Chadwick argues that at the start of the Civil War in 1861, Abraham Lincoln, William Seward, Jefferson Davis, Robert E. Lee, and William Tecumseh Sherman “were in place because of events that occurred three years earlier, in 1858…” Well, you’ve gotta have a gimmick, to borrow a line from the musical Gypsy, in order to write a new book on the Civil War. It’s not a bad book, nor is it a great book, but it does provide a different twist on the war’s causation by discussing the positions of these five men in 1858, as well as those of three others: President James Buchanan, Senator Stephen Douglas, and activist abolitionist John Brown. (You may ask, what about Ulysses S. Grant? Well yes, his name is in the title, but he really doesn’t put in much of an appearance. And failing to see the war coming? Not. Someone should have reworked the title.)
Some of Chadwick’s mini-portraits contain surprising observations. Jefferson Davis, for example, was so [comparatively] kind to his slaves that he bought them “designer” clothes, had them tutored, and even ate with them. And yet, he was the most vociferous defender of slavery in the Senate. Robert E. Lee, on the other hand, couldn’t stand the thought that his slaves might actually take breaks or be distracted in any way from constant labor, all the while professing to be *against* the institution of slavery.
President Buchanan was “a spectacular failure” who ignored the slavery controversy, and spent most of his political capital trying to defeat a fellow-party member, Stephen Douglas, against whom he held a personal vendetta. In fact, claims Chadwick, if it weren’t for Buchanan’s efforts against Douglas (which involved manipulating patronage, favors, making threats, and outright campaigning), Lincoln might never have been able to win the election.
William Seward, a brilliant man who added much-needed experience to Lincoln’s administration, thought that *he* would win the 1860 Republican presidential nomination. He was so sure of it, he left for Europe for an eight-month tour! Lincoln’s supporters, meanwhile, averred that Lincoln was the most electable candidate, since Seward’s stand against slavery was more radical than Lincoln’s. Seward had spoken out provocatively in October of 1858 at Corinthian Hall in Rochester, New York, declaiming:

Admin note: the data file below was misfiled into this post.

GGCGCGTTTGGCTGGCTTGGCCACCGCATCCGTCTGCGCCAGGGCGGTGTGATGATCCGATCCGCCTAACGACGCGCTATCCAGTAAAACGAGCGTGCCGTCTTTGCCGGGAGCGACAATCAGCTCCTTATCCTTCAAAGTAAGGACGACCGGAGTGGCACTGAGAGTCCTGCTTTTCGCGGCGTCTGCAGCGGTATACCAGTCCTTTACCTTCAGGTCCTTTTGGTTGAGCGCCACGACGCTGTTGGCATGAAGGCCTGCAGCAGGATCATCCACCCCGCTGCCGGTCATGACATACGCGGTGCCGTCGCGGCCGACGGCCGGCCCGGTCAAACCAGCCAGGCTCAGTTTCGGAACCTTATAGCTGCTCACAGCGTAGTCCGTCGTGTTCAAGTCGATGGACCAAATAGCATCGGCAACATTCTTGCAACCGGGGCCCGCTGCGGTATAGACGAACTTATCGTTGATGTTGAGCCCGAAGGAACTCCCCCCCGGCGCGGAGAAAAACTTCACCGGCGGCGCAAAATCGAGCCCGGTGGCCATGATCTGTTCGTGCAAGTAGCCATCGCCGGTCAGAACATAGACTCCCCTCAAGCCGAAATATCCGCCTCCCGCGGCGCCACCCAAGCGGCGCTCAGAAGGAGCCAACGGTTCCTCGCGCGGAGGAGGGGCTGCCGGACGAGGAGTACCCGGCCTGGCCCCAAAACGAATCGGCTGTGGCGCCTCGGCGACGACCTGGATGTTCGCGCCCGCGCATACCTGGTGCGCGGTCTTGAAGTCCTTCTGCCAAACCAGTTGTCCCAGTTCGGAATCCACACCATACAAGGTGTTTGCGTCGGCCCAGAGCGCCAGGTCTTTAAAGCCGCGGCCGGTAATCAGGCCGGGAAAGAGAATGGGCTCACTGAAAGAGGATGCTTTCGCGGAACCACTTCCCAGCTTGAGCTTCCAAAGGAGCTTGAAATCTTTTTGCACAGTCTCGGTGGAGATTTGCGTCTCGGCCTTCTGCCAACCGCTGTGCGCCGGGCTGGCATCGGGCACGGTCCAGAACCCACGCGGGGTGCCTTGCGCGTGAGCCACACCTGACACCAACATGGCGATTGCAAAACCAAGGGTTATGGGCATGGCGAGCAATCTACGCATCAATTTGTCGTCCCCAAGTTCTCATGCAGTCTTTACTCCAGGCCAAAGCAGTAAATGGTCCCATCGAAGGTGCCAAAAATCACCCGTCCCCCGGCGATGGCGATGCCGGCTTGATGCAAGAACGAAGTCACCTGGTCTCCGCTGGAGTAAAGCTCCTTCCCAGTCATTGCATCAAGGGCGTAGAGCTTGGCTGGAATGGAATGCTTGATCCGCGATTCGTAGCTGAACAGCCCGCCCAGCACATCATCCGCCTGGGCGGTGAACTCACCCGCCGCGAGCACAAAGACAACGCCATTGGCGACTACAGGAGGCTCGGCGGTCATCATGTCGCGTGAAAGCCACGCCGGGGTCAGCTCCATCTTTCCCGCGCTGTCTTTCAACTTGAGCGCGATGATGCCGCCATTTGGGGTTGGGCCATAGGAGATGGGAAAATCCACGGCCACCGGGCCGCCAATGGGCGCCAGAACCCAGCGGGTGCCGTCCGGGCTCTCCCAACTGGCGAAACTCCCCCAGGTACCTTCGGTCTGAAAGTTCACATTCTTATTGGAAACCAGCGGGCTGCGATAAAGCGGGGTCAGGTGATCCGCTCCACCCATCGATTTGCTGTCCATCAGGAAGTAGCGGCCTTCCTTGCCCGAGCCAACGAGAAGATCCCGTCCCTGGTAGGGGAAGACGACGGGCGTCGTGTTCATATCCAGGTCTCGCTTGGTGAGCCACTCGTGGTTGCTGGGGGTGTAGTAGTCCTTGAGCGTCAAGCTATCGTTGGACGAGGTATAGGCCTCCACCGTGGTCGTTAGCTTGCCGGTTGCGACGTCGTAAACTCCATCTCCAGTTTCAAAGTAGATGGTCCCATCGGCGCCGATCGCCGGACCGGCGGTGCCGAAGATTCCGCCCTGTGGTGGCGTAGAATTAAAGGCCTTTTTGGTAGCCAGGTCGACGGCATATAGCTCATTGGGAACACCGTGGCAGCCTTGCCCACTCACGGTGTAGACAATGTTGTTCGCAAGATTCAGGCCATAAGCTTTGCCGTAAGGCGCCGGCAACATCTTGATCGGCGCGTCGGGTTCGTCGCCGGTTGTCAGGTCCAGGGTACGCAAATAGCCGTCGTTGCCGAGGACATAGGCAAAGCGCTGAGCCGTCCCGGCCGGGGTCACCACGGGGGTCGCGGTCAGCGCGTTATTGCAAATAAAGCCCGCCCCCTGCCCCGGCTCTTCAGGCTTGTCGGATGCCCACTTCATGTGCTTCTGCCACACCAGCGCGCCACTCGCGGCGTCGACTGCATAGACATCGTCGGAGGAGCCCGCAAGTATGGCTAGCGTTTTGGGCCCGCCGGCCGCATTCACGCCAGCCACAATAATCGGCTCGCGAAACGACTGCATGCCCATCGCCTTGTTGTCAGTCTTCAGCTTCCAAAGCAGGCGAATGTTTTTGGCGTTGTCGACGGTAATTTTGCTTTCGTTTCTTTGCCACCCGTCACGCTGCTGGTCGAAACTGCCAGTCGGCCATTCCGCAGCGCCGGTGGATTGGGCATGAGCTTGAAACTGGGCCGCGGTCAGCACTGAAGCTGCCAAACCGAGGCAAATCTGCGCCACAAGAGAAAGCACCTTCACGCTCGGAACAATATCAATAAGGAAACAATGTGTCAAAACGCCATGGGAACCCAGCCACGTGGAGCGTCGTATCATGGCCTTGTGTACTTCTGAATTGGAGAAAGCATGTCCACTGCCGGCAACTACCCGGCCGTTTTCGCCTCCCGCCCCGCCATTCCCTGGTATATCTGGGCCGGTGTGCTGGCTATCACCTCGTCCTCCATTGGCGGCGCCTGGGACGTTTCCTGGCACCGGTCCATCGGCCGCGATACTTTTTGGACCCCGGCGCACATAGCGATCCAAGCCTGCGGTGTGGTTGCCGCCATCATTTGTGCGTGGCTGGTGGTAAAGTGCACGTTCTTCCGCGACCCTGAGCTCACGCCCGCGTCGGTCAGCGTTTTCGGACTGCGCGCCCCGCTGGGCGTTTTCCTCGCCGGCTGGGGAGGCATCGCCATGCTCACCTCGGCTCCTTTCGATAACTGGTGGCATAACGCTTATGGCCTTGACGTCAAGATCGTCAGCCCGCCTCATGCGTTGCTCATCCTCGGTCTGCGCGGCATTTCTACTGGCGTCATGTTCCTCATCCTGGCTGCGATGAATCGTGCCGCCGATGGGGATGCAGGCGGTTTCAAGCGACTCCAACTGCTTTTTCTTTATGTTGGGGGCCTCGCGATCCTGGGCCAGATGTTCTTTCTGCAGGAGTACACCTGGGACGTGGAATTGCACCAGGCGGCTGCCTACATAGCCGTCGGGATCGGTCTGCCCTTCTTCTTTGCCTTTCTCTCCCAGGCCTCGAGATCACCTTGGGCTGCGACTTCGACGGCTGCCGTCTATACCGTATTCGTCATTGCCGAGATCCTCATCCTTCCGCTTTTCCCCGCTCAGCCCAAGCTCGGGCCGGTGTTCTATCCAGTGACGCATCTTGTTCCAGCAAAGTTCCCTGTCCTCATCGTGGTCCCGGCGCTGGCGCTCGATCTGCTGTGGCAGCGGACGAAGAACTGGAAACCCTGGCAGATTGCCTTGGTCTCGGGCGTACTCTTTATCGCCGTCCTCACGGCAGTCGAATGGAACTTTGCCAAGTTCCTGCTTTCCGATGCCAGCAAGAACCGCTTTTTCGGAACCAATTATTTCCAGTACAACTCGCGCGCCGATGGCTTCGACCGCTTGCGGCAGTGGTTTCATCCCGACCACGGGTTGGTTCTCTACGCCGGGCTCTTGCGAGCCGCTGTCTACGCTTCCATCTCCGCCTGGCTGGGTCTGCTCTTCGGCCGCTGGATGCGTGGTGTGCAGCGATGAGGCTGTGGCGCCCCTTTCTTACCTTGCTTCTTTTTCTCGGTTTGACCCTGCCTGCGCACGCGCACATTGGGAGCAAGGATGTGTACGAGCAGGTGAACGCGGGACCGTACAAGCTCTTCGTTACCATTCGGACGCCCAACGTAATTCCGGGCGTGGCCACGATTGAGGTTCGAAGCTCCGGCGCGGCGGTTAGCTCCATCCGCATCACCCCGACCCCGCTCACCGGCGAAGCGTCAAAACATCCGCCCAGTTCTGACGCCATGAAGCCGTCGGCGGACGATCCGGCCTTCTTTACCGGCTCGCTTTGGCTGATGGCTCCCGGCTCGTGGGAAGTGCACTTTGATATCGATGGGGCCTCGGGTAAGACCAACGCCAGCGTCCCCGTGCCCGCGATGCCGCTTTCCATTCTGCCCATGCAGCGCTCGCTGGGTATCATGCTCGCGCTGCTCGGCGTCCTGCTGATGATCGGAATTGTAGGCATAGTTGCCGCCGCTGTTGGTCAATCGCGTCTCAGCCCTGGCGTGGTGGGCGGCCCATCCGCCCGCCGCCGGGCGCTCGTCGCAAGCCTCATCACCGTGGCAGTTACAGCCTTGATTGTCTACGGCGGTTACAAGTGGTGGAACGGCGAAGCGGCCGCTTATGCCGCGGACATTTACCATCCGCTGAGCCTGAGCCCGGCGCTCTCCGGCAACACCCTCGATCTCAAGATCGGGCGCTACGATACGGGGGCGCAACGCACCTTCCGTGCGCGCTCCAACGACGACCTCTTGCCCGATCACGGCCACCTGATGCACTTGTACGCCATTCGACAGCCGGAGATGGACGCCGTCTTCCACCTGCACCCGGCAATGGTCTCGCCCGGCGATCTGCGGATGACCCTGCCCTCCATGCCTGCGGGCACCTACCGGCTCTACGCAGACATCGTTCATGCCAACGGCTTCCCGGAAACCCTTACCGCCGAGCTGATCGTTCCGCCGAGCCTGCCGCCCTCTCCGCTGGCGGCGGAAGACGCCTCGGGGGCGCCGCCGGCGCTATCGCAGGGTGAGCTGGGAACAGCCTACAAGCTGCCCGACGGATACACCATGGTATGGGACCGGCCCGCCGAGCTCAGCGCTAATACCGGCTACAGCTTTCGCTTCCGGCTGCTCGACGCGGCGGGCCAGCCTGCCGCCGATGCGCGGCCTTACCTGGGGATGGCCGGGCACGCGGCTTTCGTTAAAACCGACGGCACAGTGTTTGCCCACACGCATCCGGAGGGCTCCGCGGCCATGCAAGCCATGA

“The slave system is not only intolerable, unjust, and inhuman towards the laborer, whom, only because he is a laborer, it loads down with chains and converts into merchandise, but is scarcely less severe upon the freedman, to whom, only because he is a laborer from necessity, it denies facilities for employment, and whom it expels from the community because it cannot enslave and convert him into merchandise also.”
And then, to the rage of Southerners, Seward added, “It [slavery] is an irrepressible conflict between opposing and enduring forces, and it means that the United States must and will, sooner or later, become either entirely a slaveholding nation or entirely a free labor nation.”
The framework in which these biographies are presented is made up of several seminal occurrences in 1858 that ramped up the conflict between pro- and anti- slavery forces. One was the fight over the adoption of a constitution for the newly proposed state of Kansas: was it to be a slave state or a free state? A second was the election battle for senator from the state of Illinois, which resulted in seven spectacular debates between Lincoln and Douglas. And a third was a series of “rescues” of slaves by abolitionists, including a group of men in Oberlin, and a foray by John Brown and his followers.
These events and the men that played so large a role in them certainly helped precipitate the disastrous collision that left over 630,000 dead by 1865. If, like me, you enjoy reading all you can on that remarkable era in our history, this book provides an interesting set of lenses from which to view its chief protagonists.
Published by Sourcebooks, 2008